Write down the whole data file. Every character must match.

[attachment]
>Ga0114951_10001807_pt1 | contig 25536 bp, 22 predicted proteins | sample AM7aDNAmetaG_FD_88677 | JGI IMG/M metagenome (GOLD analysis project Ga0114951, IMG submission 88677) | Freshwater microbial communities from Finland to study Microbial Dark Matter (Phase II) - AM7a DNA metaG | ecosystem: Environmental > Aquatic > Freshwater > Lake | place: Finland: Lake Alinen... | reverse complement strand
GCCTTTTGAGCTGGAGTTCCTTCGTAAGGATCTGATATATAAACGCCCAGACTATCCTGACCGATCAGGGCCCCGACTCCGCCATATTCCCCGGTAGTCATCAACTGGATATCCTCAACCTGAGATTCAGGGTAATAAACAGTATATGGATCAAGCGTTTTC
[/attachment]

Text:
>Ga0114951_10001807_pt1 | contig 25536 bp, 22 predicted proteins | sample AM7aDNAmetaG_FD_88677 | JGI IMG/M metagenome (GOLD analysis project Ga0114951, IMG submission 88677) | Freshwater microbial communities from Finland to study Microbial Dark Matter (Phase II) - AM7a DNA metaG | ecosystem: Environmental > Aquatic > Freshwater > Lake | place: Finland: Lake Alinen... | reverse complement strand
GCCTTTTGAGCTGGAGTTCCTTCGTAAGGATCTGATATATAAACGCCCAGACTATCCTGACCGATCAGGGCCCCGACTCCGCCATATTCCCCGGTAGTCATCAACTGGATATCCTCAACCTGAGATTCAGGGTAATAAACAGTATATGGATCAAGCGTTTTC